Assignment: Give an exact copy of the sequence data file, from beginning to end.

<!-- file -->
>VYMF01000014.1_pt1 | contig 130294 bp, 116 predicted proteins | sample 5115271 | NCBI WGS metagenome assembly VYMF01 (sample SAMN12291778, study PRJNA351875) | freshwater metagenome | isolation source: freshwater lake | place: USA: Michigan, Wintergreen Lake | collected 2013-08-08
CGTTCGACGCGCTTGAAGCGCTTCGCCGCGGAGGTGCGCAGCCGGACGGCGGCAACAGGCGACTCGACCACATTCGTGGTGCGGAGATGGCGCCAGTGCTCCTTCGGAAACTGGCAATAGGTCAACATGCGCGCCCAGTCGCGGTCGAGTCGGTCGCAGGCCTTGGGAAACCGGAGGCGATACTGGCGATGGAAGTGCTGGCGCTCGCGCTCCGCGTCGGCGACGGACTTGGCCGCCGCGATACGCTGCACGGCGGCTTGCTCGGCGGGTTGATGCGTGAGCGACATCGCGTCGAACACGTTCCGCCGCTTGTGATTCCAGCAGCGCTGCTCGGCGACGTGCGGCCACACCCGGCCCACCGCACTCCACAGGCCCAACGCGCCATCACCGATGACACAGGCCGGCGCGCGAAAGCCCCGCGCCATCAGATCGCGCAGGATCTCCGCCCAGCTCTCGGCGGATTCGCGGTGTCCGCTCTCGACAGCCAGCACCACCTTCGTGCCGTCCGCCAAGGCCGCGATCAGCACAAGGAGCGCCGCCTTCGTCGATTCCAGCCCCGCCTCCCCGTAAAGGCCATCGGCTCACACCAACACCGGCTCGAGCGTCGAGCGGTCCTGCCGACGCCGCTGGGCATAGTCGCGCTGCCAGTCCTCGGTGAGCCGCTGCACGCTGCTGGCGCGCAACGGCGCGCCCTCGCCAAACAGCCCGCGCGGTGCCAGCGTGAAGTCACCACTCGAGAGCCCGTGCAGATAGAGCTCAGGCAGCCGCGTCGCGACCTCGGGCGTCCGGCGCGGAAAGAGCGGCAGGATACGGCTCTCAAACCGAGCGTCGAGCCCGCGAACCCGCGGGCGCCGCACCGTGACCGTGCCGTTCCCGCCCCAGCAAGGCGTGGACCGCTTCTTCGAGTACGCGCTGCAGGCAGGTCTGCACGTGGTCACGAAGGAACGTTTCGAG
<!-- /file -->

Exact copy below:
>VYMF01000014.1_pt1 | contig 130294 bp, 116 predicted proteins | sample 5115271 | NCBI WGS metagenome assembly VYMF01 (sample SAMN12291778, study PRJNA351875) | freshwater metagenome | isolation source: freshwater lake | place: USA: Michigan, Wintergreen Lake | collected 2013-08-08
CGTTCGACGCGCTTGAAGCGCTTCGCCGCGGAGGTGCGCAGCCGGACGGCGGCAACAGGCGACTCGACCACATTCGTGGTGCGGAGATGGCGCCAGTGCTCCTTCGGAAACTGGCAATAGGTCAACATGCGCGCCCAGTCGCGGTCGAGTCGGTCGCAGGCCTTGGGAAACCGGAGGCGATACTGGCGATGGAAGTGCTGGCGCTCGCGCTCCGCGTCGGCGACGGACTTGGCCGCCGCGATACGCTGCACGGCGGCTTGCTCGGCGGGTTGATGCGTGAGCGACATCGCGTCGAACACGTTCCGCCGCTTGTGATTCCAGCAGCGCTGCTCGGCGACGTGCGGCCACACCCGGCCCACCGCACTCCACAGGCCCAACGCGCCATCACCGATGACACAGGCCGGCGCGCGAAAGCCCCGCGCCATCAGATCGCGCAGGATCTCCGCCCAGCTCTCGGCGGATTCGCGGTGTCCGCTCTCGACAGCCAGCACCACCTTCGTGCCGTCCGCCAAGGCCGCGATCAGCACAAGGAGCGCCGCCTTCGTCGATTCCAGCCCCGCCTCCCCGTAAAGGCCATCGGCTCACACCAACACCGGCTCGAGCGTCGAGCGGTCCTGCCGACGCCGCTGGGCATAGTCGCGCTGCCAGTCCTCGGTGAGCCGCTGCACGCTGCTGGCGCGCAACGGCGCGCCCTCGCCAAACAGCCCGCGCGGTGCCAGCGTGAAGTCACCACTCGAGAGCCCGTGCAGATAGAGCTCAGGCAGCCGCGTCGCGACCTCGGGCGTCCGGCGCGGAAAGAGCGGCAGGATACGGCTCTCAAACCGAGCGTCGAGCCCGCGAACCCGCGGGCGCCGCACCGTGACCGTGCCGTTCCCGCCCCAGCAAGGCGTGGACCGCTTCTTCGAGTACGCGCTGCAGGCAGGTCTGCACGTGGTCACGAAGGAACGTTTCGAG